A Huge New National Park In NSW Is Making History

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The New South Wales government has snapped up a huge area of parkland in the state’s north-west, setting a record for the largest purchase of private land for conversation by the government in the state’s history.

At 153,415-hectares, Narriearra station is ten times the size of the Royal National Park and has been on the radar of the NSW Parks and Wildlife Service for years. After more than a century under the private ownership of the O’Connor family, they finally agreed to sell, and the desert property is set to be transformed into a new national park.

The Harriearra Station region, just south of the Queensland border, is home to more than 25 endangered native species and many unique habitats that are exclusive to the area including nearly 90% of the remaining NSW habitat of the endangered Grey Grasswren and other threatened fauna such as the Grey Falcon, Redthroat and Australian Bustard.

Narriearra Station

“Narriearra Station includes part of the Bulloo River flood plain, ephemeral wetlands and landscapes currently not found anywhere in NSW national parks,” Environment Minister Matt Kean has revealed. “Narriearra is an important refuge for threatened wildlife.”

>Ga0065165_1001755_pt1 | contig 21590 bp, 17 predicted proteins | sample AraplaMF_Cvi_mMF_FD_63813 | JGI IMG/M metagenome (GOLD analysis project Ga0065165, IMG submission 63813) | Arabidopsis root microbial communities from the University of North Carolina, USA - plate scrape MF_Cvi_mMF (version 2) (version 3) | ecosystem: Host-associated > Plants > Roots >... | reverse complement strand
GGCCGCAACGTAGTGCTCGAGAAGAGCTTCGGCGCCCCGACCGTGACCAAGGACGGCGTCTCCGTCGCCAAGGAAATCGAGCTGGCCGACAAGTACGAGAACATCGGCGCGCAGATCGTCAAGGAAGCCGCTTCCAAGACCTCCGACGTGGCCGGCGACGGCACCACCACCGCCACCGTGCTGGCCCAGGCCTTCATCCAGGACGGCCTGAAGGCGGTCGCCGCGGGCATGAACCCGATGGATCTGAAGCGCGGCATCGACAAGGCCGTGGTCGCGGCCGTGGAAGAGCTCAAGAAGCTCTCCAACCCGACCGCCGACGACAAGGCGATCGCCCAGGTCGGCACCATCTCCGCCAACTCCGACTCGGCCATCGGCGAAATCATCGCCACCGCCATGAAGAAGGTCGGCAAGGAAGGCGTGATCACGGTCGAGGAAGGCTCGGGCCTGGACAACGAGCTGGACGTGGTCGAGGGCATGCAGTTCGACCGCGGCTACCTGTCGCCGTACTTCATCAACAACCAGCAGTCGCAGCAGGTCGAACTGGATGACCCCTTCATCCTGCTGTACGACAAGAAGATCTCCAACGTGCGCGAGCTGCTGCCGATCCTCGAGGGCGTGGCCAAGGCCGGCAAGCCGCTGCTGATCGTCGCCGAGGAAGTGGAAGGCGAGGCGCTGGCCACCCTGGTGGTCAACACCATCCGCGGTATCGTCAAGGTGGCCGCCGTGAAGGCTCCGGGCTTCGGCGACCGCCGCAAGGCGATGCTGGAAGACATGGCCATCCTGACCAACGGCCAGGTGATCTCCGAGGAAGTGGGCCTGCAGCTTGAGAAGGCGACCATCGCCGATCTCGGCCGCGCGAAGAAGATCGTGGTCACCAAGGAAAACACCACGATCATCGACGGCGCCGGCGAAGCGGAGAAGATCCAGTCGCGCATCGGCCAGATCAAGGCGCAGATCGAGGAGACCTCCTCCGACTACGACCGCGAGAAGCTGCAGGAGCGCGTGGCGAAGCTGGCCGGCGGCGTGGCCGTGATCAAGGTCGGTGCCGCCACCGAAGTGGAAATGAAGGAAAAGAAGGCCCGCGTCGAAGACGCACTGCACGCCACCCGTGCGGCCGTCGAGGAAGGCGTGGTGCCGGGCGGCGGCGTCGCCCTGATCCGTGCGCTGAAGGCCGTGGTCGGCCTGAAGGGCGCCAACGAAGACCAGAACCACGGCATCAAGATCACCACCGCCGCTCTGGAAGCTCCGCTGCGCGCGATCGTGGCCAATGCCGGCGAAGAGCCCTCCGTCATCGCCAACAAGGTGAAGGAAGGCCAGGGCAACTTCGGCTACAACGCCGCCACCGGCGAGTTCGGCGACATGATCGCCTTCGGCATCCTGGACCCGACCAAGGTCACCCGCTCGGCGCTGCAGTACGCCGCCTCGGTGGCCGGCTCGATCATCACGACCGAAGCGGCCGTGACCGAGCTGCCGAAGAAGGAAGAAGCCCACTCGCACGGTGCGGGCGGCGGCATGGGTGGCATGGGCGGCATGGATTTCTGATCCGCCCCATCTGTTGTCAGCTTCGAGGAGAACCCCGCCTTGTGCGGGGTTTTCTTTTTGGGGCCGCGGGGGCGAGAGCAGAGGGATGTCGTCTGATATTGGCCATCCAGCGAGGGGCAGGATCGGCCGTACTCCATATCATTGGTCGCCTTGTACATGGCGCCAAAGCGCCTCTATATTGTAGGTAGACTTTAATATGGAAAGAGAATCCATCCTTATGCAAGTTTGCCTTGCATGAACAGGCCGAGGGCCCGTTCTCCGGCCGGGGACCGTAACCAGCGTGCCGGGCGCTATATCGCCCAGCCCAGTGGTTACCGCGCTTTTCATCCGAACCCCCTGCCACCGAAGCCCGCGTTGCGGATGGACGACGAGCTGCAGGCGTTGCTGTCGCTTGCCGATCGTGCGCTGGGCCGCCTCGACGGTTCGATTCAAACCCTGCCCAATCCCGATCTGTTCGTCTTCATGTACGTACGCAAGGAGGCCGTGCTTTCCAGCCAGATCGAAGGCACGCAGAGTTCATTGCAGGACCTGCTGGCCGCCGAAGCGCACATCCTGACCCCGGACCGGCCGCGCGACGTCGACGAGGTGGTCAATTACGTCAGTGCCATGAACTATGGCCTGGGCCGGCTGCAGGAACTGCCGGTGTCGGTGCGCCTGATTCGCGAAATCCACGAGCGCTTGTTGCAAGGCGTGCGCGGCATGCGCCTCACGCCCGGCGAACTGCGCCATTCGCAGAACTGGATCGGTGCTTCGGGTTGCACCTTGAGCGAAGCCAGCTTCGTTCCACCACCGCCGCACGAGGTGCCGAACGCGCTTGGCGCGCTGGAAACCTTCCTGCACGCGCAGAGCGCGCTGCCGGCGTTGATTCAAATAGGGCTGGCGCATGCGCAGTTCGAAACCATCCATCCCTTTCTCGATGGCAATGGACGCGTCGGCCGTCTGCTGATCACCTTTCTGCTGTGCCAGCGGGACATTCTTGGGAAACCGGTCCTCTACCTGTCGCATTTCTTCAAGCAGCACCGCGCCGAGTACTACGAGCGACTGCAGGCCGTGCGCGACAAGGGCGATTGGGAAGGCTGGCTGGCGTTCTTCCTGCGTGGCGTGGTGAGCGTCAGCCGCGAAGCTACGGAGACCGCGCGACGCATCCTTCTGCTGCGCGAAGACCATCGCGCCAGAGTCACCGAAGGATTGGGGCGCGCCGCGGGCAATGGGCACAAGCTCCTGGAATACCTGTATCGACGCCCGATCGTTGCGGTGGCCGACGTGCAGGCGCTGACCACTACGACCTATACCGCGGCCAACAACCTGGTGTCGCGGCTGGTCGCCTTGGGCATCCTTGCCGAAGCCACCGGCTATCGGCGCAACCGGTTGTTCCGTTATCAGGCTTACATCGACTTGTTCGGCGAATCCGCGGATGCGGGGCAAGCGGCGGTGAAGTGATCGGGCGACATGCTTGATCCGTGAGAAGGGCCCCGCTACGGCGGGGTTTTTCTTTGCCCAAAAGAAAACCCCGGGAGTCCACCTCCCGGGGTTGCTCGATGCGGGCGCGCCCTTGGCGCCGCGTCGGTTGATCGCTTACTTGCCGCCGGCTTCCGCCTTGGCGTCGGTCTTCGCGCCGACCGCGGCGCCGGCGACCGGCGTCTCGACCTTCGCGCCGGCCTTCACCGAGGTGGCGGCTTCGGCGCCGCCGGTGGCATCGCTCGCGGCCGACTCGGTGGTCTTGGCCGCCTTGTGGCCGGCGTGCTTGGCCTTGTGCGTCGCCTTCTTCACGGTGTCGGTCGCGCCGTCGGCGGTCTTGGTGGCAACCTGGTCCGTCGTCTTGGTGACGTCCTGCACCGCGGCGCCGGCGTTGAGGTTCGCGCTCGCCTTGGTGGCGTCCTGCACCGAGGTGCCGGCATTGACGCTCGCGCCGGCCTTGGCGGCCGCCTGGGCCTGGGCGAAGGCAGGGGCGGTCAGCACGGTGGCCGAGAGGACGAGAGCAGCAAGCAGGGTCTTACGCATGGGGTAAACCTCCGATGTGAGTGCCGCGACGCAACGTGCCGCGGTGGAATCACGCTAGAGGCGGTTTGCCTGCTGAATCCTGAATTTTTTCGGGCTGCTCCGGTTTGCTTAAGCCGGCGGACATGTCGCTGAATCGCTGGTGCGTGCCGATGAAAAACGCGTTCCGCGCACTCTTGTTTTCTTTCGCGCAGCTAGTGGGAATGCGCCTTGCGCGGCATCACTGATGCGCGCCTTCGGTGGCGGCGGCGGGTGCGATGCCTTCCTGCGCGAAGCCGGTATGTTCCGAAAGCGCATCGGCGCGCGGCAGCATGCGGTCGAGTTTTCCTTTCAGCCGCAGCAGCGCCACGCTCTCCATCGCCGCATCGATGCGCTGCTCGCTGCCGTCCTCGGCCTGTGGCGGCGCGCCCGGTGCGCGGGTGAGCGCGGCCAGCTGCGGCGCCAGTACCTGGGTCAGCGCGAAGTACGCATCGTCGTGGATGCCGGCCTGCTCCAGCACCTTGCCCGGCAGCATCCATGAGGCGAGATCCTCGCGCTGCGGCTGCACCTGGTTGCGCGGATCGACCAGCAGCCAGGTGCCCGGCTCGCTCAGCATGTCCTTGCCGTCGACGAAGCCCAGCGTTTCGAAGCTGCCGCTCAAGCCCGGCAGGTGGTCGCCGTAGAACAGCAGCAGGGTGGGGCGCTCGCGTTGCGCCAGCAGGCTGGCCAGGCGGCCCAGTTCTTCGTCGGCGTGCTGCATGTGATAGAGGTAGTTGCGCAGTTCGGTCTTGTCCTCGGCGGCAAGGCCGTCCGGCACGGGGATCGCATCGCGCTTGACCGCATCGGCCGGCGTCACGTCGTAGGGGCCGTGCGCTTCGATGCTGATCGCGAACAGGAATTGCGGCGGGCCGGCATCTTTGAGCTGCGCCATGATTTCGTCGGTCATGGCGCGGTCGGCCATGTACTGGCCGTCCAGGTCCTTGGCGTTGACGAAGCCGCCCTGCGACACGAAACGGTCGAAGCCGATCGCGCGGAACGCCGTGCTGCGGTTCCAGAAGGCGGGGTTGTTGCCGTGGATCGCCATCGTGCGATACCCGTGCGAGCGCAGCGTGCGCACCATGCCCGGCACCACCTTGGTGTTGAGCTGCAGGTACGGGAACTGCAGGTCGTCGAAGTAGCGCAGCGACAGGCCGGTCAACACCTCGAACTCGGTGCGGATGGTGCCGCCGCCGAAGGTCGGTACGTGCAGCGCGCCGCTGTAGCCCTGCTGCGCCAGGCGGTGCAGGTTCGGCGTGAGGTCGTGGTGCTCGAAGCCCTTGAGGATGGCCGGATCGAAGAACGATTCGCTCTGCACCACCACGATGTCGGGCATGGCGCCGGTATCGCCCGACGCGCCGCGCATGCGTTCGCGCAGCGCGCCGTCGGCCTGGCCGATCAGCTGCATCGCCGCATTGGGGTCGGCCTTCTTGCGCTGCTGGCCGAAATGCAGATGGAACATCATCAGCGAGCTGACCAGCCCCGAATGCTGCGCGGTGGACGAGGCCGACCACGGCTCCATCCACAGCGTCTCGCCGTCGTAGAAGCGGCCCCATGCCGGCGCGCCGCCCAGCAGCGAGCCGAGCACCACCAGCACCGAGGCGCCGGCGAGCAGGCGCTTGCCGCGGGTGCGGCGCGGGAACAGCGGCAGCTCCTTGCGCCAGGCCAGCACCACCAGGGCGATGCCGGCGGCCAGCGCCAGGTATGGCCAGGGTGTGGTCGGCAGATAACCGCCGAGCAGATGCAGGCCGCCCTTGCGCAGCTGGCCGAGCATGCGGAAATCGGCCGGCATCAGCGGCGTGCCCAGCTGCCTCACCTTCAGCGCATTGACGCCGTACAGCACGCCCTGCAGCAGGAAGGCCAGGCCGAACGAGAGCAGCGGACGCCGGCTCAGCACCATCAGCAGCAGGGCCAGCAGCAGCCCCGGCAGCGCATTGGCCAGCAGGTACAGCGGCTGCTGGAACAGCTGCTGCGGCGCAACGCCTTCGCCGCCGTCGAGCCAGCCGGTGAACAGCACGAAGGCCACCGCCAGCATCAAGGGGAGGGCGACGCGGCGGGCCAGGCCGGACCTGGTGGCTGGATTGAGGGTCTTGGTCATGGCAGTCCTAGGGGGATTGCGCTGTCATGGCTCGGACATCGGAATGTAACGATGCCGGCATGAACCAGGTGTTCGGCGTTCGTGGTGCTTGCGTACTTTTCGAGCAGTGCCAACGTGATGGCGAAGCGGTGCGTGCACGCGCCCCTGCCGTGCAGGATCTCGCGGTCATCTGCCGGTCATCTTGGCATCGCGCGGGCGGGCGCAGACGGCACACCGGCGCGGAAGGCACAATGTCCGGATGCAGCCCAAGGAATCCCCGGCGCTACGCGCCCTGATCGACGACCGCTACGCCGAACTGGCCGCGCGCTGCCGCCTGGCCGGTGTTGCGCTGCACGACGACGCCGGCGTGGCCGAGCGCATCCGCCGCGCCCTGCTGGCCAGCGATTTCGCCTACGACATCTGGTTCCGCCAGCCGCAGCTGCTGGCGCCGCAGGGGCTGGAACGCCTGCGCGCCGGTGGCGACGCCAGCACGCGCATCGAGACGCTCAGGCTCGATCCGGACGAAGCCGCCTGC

The iconic Bulloo River is a feature of the expansive parkland, as is the Caryapundy Swamp, a nationally important wetland. The acquisition will help protect these threatened habitats and their resident species, as well as conserve the significant cultural and historical value of the region. 

“Narriearra along with the nearby Sturt National Park will create a vast near-contiguous conservation area of almost half a million hectares, or twice the size of the ACT. Adjoining the Pindera Downs Aboriginal Area, Narriearra contains many significant and valuable stone artefacts, tools and stone arrangements."

The new national park (a mere 14 hour drive away from us) will protect these ecosystems from any future development and support the return of the traditional owners of the land, the Wangkumara people, to their ancestral place.

Images via environment.nsw.gov.au

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